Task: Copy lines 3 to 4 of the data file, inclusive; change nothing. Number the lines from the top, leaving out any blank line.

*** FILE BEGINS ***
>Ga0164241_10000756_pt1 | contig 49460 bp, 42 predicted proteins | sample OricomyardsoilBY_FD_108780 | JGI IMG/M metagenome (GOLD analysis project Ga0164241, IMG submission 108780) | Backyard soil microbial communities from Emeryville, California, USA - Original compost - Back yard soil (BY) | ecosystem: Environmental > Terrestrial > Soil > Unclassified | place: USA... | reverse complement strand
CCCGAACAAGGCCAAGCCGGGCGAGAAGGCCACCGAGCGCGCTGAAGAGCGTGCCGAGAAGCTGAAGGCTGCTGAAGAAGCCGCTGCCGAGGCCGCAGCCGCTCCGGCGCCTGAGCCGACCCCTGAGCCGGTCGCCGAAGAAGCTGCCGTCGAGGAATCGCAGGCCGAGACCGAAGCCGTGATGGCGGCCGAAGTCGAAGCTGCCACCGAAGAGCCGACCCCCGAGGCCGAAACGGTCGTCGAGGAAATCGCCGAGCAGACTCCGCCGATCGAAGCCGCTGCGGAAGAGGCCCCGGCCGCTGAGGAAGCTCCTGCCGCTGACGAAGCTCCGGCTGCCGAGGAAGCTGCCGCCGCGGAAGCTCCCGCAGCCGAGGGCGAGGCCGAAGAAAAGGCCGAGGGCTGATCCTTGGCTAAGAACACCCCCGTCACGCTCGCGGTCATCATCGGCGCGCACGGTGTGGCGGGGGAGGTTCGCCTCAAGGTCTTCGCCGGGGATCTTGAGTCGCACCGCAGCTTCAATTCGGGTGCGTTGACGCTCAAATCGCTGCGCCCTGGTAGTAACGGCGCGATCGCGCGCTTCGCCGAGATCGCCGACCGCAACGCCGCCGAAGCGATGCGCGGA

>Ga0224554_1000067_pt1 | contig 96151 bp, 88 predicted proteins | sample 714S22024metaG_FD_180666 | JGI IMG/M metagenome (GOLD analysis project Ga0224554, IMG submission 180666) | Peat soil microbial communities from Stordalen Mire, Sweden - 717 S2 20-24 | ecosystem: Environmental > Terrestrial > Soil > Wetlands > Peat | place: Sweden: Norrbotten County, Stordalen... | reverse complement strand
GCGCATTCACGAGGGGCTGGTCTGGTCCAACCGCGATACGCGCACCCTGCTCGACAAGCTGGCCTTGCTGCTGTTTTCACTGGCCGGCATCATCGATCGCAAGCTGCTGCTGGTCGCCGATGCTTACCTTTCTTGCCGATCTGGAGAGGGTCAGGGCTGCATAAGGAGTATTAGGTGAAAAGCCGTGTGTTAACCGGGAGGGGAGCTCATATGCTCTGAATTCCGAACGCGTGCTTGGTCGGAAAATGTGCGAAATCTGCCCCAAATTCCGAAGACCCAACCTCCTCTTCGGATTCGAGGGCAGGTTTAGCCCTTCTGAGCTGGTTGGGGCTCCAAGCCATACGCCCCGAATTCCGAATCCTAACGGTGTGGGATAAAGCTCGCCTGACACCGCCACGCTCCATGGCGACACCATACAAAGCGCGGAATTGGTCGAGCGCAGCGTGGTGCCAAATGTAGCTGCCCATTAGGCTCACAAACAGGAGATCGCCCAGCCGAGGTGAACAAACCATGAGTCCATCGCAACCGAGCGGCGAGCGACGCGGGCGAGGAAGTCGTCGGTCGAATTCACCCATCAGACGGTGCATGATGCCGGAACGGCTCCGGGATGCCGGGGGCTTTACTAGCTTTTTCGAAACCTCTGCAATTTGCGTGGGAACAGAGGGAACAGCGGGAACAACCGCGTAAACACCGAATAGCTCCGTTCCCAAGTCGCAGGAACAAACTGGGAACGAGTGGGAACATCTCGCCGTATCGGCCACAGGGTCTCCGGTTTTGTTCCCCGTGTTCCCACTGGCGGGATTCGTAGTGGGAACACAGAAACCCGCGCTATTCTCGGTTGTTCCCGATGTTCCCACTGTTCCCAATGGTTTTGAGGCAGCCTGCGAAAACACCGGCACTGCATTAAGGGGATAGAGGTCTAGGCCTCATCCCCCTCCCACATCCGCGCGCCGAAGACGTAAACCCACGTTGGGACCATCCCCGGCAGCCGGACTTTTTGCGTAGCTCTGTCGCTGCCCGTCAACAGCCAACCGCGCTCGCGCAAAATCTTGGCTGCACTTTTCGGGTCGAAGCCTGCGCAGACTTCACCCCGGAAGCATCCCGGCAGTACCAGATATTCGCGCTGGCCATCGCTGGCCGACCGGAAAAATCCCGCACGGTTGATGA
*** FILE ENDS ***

>Ga0224554_1000067_pt1 | contig 96151 bp, 88 predicted proteins | sample 714S22024metaG_FD_180666 | JGI IMG/M metagenome (GOLD analysis project Ga0224554, IMG submission 180666) | Peat soil microbial communities from Stordalen Mire, Sweden - 717 S2 20-24 | ecosystem: Environmental > Terrestrial > Soil > Wetlands > Peat | place: Sweden: Norrbotten County, Stordalen... | reverse complement strand
GCGCATTCACGAGGGGCTGGTCTGGTCCAACCGCGATACGCGCACCCTGCTCGACAAGCTGGCCTTGCTGCTGTTTTCACTGGCCGGCATCATCGATCGCAAGCTGCTGCTGGTCGCCGATGCTTACCTTTCTTGCCGATCTGGAGAGGGTCAGGGCTGCATAAGGAGTATTAGGTGAAAAGCCGTGTGTTAACCGGGAGGGGAGCTCATATGCTCTGAATTCCGAACGCGTGCTTGGTCGGAAAATGTGCGAAATCTGCCCCAAATTCCGAAGACCCAACCTCCTCTTCGGATTCGAGGGCAGGTTTAGCCCTTCTGAGCTGGTTGGGGCTCCAAGCCATACGCCCCGAATTCCGAATCCTAACGGTGTGGGATAAAGCTCGCCTGACACCGCCACGCTCCATGGCGACACCATACAAAGCGCGGAATTGGTCGAGCGCAGCGTGGTGCCAAATGTAGCTGCCCATTAGGCTCACAAACAGGAGATCGCCCAGCCGAGGTGAACAAACCATGAGTCCATCGCAACCGAGCGGCGAGCGACGCGGGCGAGGAAGTCGTCGGTCGAATTCACCCATCAGACGGTGCATGATGCCGGAACGGCTCCGGGATGCCGGGGGCTTTACTAGCTTTTTCGAAACCTCTGCAATTTGCGTGGGAACAGAGGGAACAGCGGGAACAACCGCGTAAACACCGAATAGCTCCGTTCCCAAGTCGCAGGAACAAACTGGGAACGAGTGGGAACATCTCGCCGTATCGGCCACAGGGTCTCCGGTTTTGTTCCCCGTGTTCCCACTGGCGGGATTCGTAGTGGGAACACAGAAACCCGCGCTATTCTCGGTTGTTCCCGATGTTCCCACTGTTCCCAATGGTTTTGAGGCAGCCTGCGAAAACACCGGCACTGCATTAAGGGGATAGAGGTCTAGGCCTCATCCCCCTCCCACATCCGCGCGCCGAAGACGTAAACCCACGTTGGGACCATCCCCGGCAGCCGGACTTTTTGCGTAGCTCTGTCGCTGCCCGTCAACAGCCAACCGCGCTCGCGCAAAATCTTGGCTGCACTTTTCGGGTCGAAGCCTGCGCAGACTTCACCCCGGAAGCATCCCGGCAGTACCAGATATTCGCGCTGGCCATCGCTGGCCGACCGGAAAAATCCCGCACGGTTGATGA